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Abortion opponents undeterred by Albuquerque loss


Signs advocating for and against a late term abortion ban hang on a fence outside of a voting site at Eisenhower Middle School in Albuquerque, N.M., on Nov. 19.

The defeat earlier this week in Albuquerque, N.M., of a measure to outlaw late-term abortions hasn't discouraged abortion opponents from their latest strategy: micro-targeting cities and towns.

"We learned a lot from this campaign. It was a first, a trailblazing effort," said Cheryl Sullenger, a senior policy adviser at Operation Rescue, a pro-life Christian organization. "Next time, we're going to come back just a little smarter with a little bit more more experience."

Tuesday's vote would have enacted a citywide ban on abortions after 20 weeks, unless a mother's life was in danger, and was rejected 55 percent to 45 percent. The provision for New Mexico's largest and mostly Democratic city was the first test of an abortion measure being voted on at the municipal level, as opposed to the state or federal level.

"The anti-choice extremists felt like they had found a new tactic by going to the citywide level," said Ilyse Hogue, president of NARAL Pro-Choice America.

"There were more voters than there were in the mayoral race in Albuquerque," she said. "We saw an enormous amount of passion to uphold women's freedoms to make our own health care decisions with our doctors, and we hope it sends a message nationally that this is a right that most Americans agree women should have."

Despite the defeat at the polls, anti-abortion advocates are undeterred.

"It is a new strategy and it is one that I think we're going to see more of," Sullenger said. "We fell short here but if we had won it would have been pretty off-the-charts exceptional." 

"Sometimes on the way to full victory, you have to do one campaign, one crusade, one battle at a time," said Alveda King, director of African-American outreach at Priests for Life, a religious organization that opposes abortion and euthanasia. "I'm not discouraged."

And calls from abortion opponents who want to get similar bans on the ballot in their own cities have been streaming in from across the country, said Tara Shaver, chairperson of ABQ Voters for Late Term Abortion Ban, which helped get the measure on the ballot.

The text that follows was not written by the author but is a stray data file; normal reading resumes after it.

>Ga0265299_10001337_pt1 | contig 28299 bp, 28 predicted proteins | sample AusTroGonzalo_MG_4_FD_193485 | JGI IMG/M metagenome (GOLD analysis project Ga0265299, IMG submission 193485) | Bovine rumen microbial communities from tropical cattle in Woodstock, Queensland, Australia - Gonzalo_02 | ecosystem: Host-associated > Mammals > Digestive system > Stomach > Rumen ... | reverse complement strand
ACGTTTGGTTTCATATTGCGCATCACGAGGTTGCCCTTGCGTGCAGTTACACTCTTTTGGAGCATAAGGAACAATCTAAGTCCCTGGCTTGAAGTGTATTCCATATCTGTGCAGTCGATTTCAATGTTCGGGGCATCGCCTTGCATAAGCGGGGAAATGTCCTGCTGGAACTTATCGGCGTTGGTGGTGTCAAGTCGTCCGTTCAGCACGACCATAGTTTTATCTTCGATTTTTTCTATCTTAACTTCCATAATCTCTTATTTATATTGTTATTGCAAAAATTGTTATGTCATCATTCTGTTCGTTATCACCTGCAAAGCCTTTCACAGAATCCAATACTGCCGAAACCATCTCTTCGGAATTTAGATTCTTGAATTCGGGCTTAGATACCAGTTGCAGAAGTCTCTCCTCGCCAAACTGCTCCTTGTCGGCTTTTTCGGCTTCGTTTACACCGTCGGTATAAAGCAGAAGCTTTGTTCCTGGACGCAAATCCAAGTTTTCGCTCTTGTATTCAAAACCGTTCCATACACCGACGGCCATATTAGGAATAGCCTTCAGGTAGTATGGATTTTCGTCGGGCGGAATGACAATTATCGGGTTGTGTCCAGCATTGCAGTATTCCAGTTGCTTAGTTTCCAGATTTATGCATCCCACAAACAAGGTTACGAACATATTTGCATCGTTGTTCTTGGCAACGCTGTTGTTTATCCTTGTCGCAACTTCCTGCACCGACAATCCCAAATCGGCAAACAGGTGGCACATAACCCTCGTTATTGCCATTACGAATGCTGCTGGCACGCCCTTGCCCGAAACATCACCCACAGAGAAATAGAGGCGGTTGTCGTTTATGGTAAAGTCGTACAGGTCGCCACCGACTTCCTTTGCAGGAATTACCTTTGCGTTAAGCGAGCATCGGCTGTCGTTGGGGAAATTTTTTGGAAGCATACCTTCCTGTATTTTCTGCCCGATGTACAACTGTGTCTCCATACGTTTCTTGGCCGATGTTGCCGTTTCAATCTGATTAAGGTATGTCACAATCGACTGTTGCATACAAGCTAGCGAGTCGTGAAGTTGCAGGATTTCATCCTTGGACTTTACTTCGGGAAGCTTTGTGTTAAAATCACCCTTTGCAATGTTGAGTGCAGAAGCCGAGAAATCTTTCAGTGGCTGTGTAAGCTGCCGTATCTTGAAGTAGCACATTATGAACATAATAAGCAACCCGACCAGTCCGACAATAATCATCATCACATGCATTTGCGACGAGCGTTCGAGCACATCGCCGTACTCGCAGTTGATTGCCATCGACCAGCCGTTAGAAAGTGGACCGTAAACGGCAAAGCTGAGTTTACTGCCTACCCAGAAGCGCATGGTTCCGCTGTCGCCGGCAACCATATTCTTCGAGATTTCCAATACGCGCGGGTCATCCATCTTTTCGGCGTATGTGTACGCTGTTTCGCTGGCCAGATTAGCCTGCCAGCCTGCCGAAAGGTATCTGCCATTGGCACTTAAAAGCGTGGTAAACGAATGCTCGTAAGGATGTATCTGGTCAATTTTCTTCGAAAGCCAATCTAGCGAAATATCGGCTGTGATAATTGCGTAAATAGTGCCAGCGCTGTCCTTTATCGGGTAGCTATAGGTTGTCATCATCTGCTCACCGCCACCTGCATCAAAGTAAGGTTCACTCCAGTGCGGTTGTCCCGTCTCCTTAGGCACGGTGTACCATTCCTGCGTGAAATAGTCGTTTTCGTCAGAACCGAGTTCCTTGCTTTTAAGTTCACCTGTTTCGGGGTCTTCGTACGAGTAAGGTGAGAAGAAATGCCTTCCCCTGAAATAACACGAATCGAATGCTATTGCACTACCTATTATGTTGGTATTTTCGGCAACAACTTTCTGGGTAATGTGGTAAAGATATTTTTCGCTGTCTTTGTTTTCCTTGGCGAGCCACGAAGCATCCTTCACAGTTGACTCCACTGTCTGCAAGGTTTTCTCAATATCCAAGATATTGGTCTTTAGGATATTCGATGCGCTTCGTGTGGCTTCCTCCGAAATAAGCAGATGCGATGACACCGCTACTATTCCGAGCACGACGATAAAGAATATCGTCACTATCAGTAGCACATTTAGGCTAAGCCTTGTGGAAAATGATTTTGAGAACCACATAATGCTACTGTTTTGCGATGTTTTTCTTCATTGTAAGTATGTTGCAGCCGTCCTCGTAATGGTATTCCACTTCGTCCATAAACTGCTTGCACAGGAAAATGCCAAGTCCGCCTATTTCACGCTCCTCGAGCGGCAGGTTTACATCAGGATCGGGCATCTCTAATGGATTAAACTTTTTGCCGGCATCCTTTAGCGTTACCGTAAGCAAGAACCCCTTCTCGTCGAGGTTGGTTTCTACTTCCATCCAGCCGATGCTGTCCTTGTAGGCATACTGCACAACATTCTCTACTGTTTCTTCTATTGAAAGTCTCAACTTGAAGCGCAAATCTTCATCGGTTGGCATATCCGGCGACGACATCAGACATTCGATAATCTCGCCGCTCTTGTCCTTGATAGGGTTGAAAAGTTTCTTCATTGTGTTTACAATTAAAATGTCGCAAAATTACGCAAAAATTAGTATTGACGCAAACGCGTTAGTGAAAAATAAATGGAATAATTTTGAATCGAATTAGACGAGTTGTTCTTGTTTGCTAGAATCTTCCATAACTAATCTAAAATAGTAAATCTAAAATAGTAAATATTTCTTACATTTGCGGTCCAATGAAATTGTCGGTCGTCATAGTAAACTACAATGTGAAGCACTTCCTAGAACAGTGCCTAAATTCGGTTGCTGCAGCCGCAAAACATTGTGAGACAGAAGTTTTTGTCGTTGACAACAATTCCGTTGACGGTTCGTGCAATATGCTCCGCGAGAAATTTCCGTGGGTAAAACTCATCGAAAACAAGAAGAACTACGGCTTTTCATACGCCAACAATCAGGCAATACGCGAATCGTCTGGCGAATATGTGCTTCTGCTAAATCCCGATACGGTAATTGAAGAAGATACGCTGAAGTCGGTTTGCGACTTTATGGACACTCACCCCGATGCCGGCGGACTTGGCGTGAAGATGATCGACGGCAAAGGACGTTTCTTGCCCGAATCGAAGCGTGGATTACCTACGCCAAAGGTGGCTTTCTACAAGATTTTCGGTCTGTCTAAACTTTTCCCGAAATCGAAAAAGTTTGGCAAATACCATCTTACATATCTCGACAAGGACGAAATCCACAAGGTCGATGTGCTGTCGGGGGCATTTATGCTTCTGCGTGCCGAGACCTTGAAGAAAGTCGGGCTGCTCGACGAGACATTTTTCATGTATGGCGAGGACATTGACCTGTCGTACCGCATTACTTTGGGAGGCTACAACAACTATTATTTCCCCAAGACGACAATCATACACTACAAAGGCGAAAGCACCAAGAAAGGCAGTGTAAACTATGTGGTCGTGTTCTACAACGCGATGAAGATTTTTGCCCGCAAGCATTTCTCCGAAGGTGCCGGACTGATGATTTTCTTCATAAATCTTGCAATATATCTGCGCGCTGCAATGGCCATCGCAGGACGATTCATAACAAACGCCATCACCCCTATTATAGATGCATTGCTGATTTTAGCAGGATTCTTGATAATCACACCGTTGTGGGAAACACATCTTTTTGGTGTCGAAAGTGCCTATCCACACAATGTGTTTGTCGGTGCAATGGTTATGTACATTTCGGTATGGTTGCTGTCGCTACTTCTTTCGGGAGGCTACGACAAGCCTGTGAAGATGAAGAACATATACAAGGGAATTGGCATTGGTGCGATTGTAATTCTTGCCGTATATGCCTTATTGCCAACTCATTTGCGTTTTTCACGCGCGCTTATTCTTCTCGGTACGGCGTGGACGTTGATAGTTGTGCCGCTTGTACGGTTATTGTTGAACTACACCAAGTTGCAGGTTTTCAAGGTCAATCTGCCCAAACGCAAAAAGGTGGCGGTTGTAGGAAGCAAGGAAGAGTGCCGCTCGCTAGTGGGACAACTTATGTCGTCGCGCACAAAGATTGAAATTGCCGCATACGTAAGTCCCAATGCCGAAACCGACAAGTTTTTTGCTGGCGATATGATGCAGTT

"People are wanting to take the initiative in passing pro-life laws. It's not this concerted effort from a national perspective; what it is is grassroots, citizens coming up with the idea themselves," said Anna Higgins, director of the Center for Human Dignity at the Christian organization Family Research Council.

Shaver said she was disappointed by the defeat, but still felt determined to get late-term abortions banned in Albuquerque.

"We were really hoping to energize the rest of the nation with a win in a blue state and a blue city," she said. "Pro-life individuals are always looking for a new way to provide a measure of protection for moms and their babies."

The campaign cost hundreds of thousands of dollars in advertising and prompted national groups to descend on Albuquerque, knocking on doors and setting up tables to educate voters. Anti-abortion advocates said they were outspent 4-to-1 by pro-abortion groups.

A record number of city voters cast early ballots in the special election, Reuters reported.

Albuquerque was a clear choice as a place for abortion foes to launch their hyperlocal approach because it is home to two of the few clinics in the region that perform late-term abortions: the Southwestern Women's Options clinic and the University of New Mexico Center for Reproductive Health.

Where they'll try the strategy next is unclear. 

"It's actually a little early for that. We just got off a pretty intensive campaign here," Sullenger said. "That's something we'll be discussing in the coming weeks. We need to stop and regroup and discuss the whole thing."

Liberal cities are likely to be their next stop, she said. 

"What this ordinance was designed to do was bypass a road block [by the state legislature]. We're going to be looking at other states that are not exactly going to be friendly to us, but that's the whole point," she said. "In real conservative areas, there may not be a need for this kind of thing."

The Albuquerque initiative was largely focused around controversial research that indicates a fetus may feel pain starting at 20 weeks of gestation.

The measure didn't include exemptions for victims of rape or incest. The ban could have been lifted only to save a mother's life or if continuing her pregnancy ran the risk of "substantial and irreversible physical impairment of a major bodily function" to the mother.

Abortion rights advocates felt the lack of exemptions in the ban worked in their favor.

"The extremism of the folks proposing this ban came through," said Talcott Camp, deputy director of the ACLU Reproductive Freedom Project. "Voters in Albuquerque listened to the voices of women and their doctors. We had a lot of medical spokespeople talking about the importance of women and families having all of their medical options available for them to decide what's best for their family."

Added Eric Ferrero, vice president of communications for the Planned Parenthood Action Fund: "This election proves that when we have a real conversation about these issues, we win. When voters have a chance to really look at and think about what some of these extreme bans would actually do, they reject them."


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